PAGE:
My great-grandmother, Grace, was born on December 16, in a place and at a time that money was so scarce she never knew to worry about whether or not the date of her birthday would interfere with the number of presents she found beneath her family’s Christmas tree. In fact, Grace generally never received any gifts at all; she belonged to that tribe of Sicilian immigrants who settled up in Harlem before stashing away whatever money they earned, borrowed or, frankly, stole to afford their next big move: trading the city for Long Island’s then-untouched landscape.
“We had nothing,” she told me often. “But at least on Christmas we always had food.”
Grace’s America was less great than the generosity of her family, which alone made their Christmas Eve feast possible. Together they all pitched in—young Grace and her siblings included—to create something beautiful from whatever they had, even if that meant getting to enjoy only four or five of the holiday’s requisite seven fishes. And they did, indeed, always manage to create something beautiful. The children would bundle up and sing carols on the stoop outside their tenement house while the adults breaded and fried, breaded and fried at the stove.
My great-grandmother Grace passed away sixteen years ago, at almost 94, but only recently was I able to experience the sort of Christmas I imagine she must have enjoyed as a girl.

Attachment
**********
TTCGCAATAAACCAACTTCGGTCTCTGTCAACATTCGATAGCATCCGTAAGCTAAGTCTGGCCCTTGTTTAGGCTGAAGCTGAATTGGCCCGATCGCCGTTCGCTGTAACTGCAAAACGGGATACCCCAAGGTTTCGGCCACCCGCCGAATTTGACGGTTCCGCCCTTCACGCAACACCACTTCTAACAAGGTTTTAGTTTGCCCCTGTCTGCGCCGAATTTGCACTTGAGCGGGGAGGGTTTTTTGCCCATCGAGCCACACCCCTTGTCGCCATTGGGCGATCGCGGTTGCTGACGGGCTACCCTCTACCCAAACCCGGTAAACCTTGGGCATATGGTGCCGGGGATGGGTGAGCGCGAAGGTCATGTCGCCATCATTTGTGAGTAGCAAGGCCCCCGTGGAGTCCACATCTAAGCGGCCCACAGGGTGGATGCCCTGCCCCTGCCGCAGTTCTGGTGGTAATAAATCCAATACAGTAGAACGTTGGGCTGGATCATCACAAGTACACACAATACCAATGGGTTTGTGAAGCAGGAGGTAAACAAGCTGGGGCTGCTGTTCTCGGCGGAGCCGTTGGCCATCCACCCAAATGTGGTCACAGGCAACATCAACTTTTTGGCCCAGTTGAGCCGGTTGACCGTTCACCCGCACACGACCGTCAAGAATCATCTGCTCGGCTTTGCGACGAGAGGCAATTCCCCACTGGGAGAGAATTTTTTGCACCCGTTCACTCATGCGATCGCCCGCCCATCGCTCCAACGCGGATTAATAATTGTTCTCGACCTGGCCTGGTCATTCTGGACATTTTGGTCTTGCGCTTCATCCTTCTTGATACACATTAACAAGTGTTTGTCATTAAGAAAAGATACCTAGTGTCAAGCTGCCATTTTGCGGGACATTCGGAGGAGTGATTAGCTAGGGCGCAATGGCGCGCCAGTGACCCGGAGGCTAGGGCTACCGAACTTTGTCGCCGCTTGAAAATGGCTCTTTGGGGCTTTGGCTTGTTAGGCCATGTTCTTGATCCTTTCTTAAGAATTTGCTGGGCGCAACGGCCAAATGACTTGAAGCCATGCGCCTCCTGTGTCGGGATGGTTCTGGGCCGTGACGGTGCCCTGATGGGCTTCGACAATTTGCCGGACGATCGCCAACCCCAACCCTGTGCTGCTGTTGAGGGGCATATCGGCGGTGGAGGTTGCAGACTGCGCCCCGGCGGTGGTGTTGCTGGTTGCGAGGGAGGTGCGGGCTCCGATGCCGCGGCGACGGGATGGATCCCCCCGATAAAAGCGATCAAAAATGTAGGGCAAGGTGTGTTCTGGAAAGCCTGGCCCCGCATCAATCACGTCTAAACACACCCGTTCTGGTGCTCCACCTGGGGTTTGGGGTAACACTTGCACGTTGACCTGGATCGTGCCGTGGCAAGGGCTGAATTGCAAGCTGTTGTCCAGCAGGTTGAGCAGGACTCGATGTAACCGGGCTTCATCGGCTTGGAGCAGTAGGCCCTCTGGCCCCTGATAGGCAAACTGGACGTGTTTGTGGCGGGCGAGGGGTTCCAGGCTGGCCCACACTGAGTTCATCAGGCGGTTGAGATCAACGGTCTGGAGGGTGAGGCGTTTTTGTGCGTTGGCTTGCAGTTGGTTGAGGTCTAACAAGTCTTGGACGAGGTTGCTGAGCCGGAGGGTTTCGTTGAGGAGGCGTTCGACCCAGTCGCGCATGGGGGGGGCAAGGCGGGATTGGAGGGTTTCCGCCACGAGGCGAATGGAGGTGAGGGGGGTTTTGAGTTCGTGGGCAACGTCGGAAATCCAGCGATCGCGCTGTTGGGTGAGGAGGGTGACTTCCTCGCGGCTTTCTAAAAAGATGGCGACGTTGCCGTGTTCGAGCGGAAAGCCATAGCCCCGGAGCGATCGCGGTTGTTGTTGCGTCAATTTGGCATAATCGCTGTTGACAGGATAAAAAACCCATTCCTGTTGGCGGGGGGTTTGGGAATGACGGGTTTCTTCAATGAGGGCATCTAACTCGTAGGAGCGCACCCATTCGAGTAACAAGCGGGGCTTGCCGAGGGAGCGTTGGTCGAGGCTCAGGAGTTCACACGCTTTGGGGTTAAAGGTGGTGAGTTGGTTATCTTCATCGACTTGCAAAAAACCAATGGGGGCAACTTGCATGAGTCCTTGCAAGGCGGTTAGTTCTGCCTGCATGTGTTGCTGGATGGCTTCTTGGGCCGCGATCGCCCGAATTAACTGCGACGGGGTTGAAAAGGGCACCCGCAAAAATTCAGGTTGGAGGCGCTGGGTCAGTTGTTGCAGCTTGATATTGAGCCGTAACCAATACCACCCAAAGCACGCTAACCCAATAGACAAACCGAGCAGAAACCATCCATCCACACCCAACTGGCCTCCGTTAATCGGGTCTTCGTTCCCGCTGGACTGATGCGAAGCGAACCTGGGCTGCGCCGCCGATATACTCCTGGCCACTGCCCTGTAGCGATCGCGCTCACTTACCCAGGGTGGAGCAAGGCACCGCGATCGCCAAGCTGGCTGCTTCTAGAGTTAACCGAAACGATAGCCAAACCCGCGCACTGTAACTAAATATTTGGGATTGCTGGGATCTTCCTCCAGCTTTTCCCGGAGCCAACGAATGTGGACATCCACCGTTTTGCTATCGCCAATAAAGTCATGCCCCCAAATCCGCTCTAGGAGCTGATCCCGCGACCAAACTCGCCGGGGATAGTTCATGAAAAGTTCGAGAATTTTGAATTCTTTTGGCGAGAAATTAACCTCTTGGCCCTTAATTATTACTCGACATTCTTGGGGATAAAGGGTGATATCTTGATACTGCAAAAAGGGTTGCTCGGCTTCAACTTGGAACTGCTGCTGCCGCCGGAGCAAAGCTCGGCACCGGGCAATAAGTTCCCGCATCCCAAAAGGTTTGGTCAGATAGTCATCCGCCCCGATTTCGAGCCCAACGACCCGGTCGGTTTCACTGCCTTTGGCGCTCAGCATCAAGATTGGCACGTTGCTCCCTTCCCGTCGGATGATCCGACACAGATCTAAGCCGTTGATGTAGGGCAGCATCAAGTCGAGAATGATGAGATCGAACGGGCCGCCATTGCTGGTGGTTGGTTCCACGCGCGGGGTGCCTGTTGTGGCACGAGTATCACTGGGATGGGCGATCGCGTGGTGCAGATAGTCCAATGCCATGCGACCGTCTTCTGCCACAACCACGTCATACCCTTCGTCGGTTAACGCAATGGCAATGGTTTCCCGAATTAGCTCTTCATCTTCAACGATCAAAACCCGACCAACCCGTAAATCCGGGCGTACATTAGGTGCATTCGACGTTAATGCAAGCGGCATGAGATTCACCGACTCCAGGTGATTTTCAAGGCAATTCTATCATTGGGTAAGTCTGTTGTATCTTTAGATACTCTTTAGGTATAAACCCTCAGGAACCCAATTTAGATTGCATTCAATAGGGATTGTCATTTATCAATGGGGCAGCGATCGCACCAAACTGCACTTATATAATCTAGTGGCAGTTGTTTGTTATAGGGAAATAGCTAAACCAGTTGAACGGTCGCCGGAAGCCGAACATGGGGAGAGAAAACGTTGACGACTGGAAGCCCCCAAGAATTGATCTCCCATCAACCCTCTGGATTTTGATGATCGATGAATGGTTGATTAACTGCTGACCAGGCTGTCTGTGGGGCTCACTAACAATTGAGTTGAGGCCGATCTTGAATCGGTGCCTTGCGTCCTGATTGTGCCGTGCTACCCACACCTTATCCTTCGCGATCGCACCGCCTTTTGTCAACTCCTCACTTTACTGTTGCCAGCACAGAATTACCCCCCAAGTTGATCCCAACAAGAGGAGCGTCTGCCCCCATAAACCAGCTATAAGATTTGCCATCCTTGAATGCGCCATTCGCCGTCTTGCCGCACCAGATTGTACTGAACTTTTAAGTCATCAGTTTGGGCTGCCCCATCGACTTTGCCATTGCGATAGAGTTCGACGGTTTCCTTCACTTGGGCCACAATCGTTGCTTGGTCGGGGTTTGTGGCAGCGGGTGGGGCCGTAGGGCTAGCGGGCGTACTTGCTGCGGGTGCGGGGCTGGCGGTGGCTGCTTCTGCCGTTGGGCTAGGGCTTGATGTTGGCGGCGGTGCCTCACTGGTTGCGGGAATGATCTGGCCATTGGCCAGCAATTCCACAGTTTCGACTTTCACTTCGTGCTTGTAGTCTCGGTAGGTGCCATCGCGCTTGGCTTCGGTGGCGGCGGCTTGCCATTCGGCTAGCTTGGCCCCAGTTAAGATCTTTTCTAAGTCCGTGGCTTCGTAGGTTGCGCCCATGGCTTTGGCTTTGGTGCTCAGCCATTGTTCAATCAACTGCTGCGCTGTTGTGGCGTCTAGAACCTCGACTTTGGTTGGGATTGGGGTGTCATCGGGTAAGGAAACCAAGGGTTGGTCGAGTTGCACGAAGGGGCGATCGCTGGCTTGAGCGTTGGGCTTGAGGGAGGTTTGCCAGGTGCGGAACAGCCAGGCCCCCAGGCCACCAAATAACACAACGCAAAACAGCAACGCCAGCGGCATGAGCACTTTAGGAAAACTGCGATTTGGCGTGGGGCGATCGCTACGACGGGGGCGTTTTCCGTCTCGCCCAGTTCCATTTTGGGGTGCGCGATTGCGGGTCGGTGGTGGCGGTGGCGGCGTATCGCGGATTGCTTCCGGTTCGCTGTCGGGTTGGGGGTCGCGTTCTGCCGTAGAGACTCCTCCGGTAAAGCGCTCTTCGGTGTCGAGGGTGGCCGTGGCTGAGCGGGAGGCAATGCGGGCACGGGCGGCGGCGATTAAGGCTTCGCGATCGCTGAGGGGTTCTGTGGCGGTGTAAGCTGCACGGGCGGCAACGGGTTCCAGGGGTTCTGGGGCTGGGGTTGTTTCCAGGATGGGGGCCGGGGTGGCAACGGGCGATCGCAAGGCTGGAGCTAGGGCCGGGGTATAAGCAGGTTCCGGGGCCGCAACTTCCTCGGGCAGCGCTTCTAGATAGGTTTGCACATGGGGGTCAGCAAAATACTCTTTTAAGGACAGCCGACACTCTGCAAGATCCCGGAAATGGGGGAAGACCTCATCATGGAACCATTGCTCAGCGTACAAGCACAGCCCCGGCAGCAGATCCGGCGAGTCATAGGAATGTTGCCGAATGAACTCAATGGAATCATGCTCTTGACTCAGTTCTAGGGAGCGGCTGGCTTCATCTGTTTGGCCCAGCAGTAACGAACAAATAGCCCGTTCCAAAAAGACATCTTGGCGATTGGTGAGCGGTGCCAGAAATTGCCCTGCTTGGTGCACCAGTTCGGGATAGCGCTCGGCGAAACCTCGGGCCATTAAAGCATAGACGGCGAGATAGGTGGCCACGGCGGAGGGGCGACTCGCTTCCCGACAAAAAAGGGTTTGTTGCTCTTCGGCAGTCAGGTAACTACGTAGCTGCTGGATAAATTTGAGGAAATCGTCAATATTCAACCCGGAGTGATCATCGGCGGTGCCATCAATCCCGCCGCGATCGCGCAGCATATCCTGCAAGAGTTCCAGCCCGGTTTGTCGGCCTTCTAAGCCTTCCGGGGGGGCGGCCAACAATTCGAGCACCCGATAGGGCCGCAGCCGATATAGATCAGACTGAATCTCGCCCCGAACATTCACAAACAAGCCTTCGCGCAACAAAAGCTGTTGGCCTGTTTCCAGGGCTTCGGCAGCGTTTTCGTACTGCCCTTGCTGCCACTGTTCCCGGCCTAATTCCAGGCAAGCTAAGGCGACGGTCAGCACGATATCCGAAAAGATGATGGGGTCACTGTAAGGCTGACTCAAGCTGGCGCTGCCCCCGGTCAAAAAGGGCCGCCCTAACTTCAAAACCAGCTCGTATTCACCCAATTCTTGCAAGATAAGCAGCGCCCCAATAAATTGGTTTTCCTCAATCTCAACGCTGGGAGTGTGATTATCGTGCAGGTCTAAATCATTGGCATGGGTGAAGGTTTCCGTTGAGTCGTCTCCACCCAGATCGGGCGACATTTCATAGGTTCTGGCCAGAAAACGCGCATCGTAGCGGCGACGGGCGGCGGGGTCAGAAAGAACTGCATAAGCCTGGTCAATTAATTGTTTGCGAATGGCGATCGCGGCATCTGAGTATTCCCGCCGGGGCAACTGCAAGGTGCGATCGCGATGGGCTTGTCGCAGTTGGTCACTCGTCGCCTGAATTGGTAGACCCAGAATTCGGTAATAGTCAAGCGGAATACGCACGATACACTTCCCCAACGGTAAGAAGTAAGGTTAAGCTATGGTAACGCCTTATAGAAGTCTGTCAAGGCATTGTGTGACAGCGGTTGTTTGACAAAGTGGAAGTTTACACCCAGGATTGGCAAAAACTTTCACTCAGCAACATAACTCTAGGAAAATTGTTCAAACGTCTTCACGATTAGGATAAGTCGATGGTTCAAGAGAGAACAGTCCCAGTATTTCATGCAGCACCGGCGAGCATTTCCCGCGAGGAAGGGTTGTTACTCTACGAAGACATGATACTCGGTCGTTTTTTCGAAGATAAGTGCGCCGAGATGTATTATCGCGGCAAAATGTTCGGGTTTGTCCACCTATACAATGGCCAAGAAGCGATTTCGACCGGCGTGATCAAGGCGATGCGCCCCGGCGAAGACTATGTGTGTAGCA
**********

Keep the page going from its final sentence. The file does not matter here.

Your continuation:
“We don’t have everything,” the matriarch of a Salvadoran family living in Brentwood tells me, with the help of her English-speaking daughter. You will meet both of them, in these pages, soon. “But, on Christmas, we basically do. Everyone leaves full.”
In the kitchen, this woman, Teresa, makes tamales while her grandchildren play with trains on the floor. Upstairs, her brother- and sister-in-law are baking dessert while downstairs her daughter and son-in-law help clean around the house. There are poinsettias on the table and a “He is risen” window cling on the glass back door.
Their generous teamwork, like that of my own family just a few generations ago, not quite the American dream, but something more universal. A dream that doesn’t require a house or a job or a white picket fence, just a simmering pot on the stove and family and friends ready to enjoy it together. An eternal cause for celebration.
All that’s left is to bow your head, say “amen,” and dig in.
Wishing you and your family every reason to celebrate this season and beyond,